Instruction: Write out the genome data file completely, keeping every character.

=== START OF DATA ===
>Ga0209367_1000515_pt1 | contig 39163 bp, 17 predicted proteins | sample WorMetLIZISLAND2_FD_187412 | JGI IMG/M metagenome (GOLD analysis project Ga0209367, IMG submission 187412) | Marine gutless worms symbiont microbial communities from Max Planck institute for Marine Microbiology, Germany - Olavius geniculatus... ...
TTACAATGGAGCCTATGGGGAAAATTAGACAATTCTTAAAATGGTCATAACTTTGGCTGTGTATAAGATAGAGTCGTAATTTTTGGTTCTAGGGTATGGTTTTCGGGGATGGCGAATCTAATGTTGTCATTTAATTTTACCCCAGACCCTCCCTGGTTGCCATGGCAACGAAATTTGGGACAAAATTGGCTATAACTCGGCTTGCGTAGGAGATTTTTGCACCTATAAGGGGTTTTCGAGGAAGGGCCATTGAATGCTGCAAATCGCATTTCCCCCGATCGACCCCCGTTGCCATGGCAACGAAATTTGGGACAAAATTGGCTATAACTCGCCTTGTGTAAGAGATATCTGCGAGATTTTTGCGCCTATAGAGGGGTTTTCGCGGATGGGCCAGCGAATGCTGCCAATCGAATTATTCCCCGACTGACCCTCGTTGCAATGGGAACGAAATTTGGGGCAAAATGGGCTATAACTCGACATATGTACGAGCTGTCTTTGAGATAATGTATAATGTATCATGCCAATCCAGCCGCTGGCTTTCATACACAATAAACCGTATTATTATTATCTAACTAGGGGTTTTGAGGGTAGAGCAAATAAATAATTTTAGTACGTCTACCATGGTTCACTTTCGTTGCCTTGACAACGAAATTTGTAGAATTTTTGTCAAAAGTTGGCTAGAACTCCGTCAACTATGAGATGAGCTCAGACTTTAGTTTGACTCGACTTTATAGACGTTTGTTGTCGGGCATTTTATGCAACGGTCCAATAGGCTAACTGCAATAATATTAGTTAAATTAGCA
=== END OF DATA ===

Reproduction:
>Ga0209367_1000515_pt1 | contig 39163 bp, 17 predicted proteins | sample WorMetLIZISLAND2_FD_187412 | JGI IMG/M metagenome (GOLD analysis project Ga0209367, IMG submission 187412) | Marine gutless worms symbiont microbial communities from Max Planck institute for Marine Microbiology, Germany - Olavius geniculatus... ...
TTACAATGGAGCCTATGGGGAAAATTAGACAATTCTTAAAATGGTCATAACTTTGGCTGTGTATAAGATAGAGTCGTAATTTTTGGTTCTAGGGTATGGTTTTCGGGGATGGCGAATCTAATGTTGTCATTTAATTTTACCCCAGACCCTCCCTGGTTGCCATGGCAACGAAATTTGGGACAAAATTGGCTATAACTCGGCTTGCGTAGGAGATTTTTGCACCTATAAGGGGTTTTCGAGGAAGGGCCATTGAATGCTGCAAATCGCATTTCCCCCGATCGACCCCCGTTGCCATGGCAACGAAATTTGGGACAAAATTGGCTATAACTCGCCTTGTGTAAGAGATATCTGCGAGATTTTTGCGCCTATAGAGGGGTTTTCGCGGATGGGCCAGCGAATGCTGCCAATCGAATTATTCCCCGACTGACCCTCGTTGCAATGGGAACGAAATTTGGGGCAAAATGGGCTATAACTCGACATATGTACGAGCTGTCTTTGAGATAATGTATAATGTATCATGCCAATCCAGCCGCTGGCTTTCATACACAATAAACCGTATTATTATTATCTAACTAGGGGTTTTGAGGGTAGAGCAAATAAATAATTTTAGTACGTCTACCATGGTTCACTTTCGTTGCCTTGACAACGAAATTTGTAGAATTTTTGTCAAAAGTTGGCTAGAACTCCGTCAACTATGAGATGAGCTCAGACTTTAGTTTGACTCGACTTTATAGACGTTTGTTGTCGGGCATTTTATGCAACGGTCCAATAGGCTAACTGCAATAATATTAGTTAAATTAGCA